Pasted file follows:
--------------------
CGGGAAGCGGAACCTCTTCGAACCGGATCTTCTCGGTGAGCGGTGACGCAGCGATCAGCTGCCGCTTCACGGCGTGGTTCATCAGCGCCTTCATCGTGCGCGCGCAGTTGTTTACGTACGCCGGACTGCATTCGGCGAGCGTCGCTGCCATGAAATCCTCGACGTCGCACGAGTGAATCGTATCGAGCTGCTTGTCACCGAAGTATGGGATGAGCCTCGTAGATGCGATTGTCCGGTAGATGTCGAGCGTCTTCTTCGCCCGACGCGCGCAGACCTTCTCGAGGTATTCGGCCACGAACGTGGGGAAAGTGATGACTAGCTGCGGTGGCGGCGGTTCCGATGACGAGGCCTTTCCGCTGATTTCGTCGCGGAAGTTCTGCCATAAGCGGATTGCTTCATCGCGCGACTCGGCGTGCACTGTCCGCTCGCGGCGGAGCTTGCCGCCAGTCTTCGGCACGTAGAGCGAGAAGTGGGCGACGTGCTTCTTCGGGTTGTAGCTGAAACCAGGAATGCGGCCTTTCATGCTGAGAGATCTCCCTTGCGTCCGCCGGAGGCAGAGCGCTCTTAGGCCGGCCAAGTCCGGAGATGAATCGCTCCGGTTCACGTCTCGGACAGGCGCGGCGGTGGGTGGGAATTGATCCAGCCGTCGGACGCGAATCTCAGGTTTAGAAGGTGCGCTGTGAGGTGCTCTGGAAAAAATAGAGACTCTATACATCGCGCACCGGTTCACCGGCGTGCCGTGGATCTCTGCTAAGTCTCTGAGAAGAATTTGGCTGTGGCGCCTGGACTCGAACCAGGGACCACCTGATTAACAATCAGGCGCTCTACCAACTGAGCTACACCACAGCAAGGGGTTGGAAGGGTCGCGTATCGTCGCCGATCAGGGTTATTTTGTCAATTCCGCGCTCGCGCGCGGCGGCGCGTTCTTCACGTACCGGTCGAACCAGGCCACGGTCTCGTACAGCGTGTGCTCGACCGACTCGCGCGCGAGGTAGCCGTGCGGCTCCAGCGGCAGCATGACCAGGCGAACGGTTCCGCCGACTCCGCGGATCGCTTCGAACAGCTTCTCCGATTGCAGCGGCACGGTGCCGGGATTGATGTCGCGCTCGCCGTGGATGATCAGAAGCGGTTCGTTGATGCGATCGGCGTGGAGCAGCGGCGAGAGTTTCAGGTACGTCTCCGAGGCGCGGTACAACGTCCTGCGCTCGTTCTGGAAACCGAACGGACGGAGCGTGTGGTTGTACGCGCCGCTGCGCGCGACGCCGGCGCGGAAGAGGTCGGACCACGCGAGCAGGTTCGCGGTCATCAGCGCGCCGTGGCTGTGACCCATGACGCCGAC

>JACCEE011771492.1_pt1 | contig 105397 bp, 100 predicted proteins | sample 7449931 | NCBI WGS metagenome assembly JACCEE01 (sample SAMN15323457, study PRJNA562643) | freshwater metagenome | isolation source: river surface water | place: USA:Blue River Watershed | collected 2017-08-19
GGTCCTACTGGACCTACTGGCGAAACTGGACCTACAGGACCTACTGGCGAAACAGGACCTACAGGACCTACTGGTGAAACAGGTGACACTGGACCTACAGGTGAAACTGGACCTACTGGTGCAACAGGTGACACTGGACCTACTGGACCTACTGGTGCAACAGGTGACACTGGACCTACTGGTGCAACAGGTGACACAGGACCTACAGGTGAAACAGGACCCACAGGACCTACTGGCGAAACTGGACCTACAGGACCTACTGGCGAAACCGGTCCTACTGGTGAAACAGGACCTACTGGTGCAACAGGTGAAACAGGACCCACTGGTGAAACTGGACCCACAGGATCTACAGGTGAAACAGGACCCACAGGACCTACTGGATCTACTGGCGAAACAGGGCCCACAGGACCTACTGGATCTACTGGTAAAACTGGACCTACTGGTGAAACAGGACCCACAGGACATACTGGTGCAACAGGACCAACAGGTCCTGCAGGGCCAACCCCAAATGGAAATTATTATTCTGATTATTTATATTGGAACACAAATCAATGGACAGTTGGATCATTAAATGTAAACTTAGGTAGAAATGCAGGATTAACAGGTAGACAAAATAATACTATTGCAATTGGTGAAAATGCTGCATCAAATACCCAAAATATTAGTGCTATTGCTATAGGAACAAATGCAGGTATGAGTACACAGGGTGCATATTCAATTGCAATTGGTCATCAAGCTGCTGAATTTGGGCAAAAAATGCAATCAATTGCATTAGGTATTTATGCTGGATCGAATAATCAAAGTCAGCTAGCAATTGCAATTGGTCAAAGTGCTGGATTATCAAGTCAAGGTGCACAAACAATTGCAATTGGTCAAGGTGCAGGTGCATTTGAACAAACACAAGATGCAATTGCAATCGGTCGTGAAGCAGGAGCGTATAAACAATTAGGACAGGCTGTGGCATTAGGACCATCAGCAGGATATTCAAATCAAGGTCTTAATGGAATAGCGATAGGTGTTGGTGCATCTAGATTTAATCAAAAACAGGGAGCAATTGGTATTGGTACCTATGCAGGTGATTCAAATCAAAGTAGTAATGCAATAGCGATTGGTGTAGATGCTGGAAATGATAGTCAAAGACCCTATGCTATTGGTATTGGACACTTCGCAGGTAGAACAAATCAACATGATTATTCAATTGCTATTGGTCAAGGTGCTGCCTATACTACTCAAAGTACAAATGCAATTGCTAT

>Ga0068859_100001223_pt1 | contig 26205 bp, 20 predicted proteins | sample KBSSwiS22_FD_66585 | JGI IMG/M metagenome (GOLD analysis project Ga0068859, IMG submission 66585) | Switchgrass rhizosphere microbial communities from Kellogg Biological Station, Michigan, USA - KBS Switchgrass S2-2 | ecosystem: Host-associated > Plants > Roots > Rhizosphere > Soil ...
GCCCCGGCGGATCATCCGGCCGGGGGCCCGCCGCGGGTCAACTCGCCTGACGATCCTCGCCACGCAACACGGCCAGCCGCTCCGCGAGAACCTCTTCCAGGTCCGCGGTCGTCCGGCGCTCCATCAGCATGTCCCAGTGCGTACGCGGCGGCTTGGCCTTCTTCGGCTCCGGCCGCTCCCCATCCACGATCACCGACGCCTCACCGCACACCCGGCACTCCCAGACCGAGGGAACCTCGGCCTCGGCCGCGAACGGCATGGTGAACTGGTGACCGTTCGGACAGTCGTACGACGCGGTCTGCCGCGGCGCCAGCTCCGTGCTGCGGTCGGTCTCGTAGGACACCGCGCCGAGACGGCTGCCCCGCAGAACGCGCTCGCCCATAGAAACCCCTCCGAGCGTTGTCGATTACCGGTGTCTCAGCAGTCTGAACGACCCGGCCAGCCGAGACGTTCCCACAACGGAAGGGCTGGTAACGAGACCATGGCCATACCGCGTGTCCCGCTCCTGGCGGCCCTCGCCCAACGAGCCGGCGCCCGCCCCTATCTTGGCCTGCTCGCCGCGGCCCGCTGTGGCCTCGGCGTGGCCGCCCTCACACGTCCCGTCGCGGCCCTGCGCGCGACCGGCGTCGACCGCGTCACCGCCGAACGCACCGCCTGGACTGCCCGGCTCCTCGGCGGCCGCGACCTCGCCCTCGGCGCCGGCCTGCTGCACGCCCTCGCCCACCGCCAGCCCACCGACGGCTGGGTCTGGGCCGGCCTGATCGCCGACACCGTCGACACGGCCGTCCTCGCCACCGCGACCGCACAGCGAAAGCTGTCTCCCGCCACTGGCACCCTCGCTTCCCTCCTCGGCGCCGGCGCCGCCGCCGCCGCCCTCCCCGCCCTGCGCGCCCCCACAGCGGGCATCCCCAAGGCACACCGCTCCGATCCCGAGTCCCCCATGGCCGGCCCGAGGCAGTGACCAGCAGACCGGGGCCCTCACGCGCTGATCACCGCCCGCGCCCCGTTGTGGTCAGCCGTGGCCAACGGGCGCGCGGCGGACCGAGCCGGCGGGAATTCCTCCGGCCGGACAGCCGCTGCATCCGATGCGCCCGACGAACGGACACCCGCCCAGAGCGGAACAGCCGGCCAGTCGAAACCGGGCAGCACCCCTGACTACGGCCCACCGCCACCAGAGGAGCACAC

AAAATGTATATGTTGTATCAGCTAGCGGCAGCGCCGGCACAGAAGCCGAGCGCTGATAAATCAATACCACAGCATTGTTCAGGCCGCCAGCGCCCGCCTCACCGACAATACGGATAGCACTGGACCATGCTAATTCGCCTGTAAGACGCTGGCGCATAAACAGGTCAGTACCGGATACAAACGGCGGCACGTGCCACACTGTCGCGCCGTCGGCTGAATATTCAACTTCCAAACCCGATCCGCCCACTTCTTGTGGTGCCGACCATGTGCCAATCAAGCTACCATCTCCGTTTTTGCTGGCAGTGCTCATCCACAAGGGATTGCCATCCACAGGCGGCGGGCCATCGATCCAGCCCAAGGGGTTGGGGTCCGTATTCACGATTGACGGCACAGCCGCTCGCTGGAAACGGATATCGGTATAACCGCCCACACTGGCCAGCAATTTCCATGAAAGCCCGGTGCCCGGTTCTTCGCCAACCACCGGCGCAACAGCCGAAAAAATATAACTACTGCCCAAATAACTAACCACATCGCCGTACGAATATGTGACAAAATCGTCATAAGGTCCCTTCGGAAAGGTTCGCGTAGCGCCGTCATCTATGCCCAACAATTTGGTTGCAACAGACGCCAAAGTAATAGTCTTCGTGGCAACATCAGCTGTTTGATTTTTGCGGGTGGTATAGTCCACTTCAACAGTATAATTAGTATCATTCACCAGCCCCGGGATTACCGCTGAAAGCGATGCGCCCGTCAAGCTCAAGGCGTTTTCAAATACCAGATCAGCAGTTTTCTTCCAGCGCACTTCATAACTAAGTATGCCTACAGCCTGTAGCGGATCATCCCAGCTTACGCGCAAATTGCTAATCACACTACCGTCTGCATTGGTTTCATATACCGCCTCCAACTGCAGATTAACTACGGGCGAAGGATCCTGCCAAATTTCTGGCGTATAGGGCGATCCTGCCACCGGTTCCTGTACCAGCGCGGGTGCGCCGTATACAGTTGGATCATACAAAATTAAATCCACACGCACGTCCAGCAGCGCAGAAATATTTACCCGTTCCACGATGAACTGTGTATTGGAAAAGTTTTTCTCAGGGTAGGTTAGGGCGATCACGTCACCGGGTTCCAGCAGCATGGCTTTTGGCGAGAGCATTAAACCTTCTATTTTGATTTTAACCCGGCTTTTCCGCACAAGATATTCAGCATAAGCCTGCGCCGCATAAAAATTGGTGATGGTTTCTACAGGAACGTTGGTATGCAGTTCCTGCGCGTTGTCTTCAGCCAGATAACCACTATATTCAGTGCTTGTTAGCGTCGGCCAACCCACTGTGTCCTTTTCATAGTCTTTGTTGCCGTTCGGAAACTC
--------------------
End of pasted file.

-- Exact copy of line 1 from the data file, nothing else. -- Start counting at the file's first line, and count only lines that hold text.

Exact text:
CGGGAAGCGGAACCTCTTCGAACCGGATCTTCTCGGTGAGCGGTGACGCAGCGATCAGCTGCCGCTTCACGGCGTGGTTCATCAGCGCCTTCATCGTGCGCGCGCAGTTGTTTACGTACGCCGGACTGCATTCGGCGAGCGTCGCTGCCATGAAATCCTCGACGTCGCACGAGTGAATCGTATCGAGCTGCTTGTCACCGAAGTATGGGATGAGCCTCGTAGATGCGATTGTCCGGTAGATGTCGAGCGTCTTCTTCGCCCGACGCGCGCAGACCTTCTCGAGGTATTCGGCCACGAACGTGGGGAAAGTGATGACTAGCTGCGGTGGCGGCGGTTCCGATGACGAGGCCTTTCCGCTGATTTCGTCGCGGAAGTTCTGCCATAAGCGGATTGCTTCATCGCGCGACTCGGCGTGCACTGTCCGCTCGCGGCGGAGCTTGCCGCCAGTCTTCGGCACGTAGAGCGAGAAGTGGGCGACGTGCTTCTTCGGGTTGTAGCTGAAACCAGGAATGCGGCCTTTCATGCTGAGAGATCTCCCTTGCGTCCGCCGGAGGCAGAGCGCTCTTAGGCCGGCCAAGTCCGGAGATGAATCGCTCCGGTTCACGTCTCGGACAGGCGCGGCGGTGGGTGGGAATTGATCCAGCCGTCGGACGCGAATCTCAGGTTTAGAAGGTGCGCTGTGAGGTGCTCTGGAAAAAATAGAGACTCTATACATCGCGCACCGGTTCACCGGCGTGCCGTGGATCTCTGCTAAGTCTCTGAGAAGAATTTGGCTGTGGCGCCTGGACTCGAACCAGGGACCACCTGATTAACAATCAGGCGCTCTACCAACTGAGCTACACCACAGCAAGGGGTTGGAAGGGTCGCGTATCGTCGCCGATCAGGGTTATTTTGTCAATTCCGCGCTCGCGCGCGGCGGCGCGTTCTTCACGTACCGGTCGAACCAGGCCACGGTCTCGTACAGCGTGTGCTCGACCGACTCGCGCGCGAGGTAGCCGTGCGGCTCCAGCGGCAGCATGACCAGGCGAACGGTTCCGCCGACTCCGCGGATCGCTTCGAACAGCTTCTCCGATTGCAGCGGCACGGTGCCGGGATTGATGTCGCGCTCGCCGTGGATGATCAGAAGCGGTTCGTTGATGCGATCGGCGTGGAGCAGCGGCGAGAGTTTCAGGTACGTCTCCGAGGCGCGGTACAACGTCCTGCGCTCGTTCTGGAAACCGAACGGACGGAGCGTGTGGTTGTACGCGCCGCTGCGCGCGACGCCGGCGCGGAAGAGGTCGGACCACGCGAGCAGGTTCGCGGTCATCAGCGCGCCGTGGCTGTGACCCATGACGCCGAC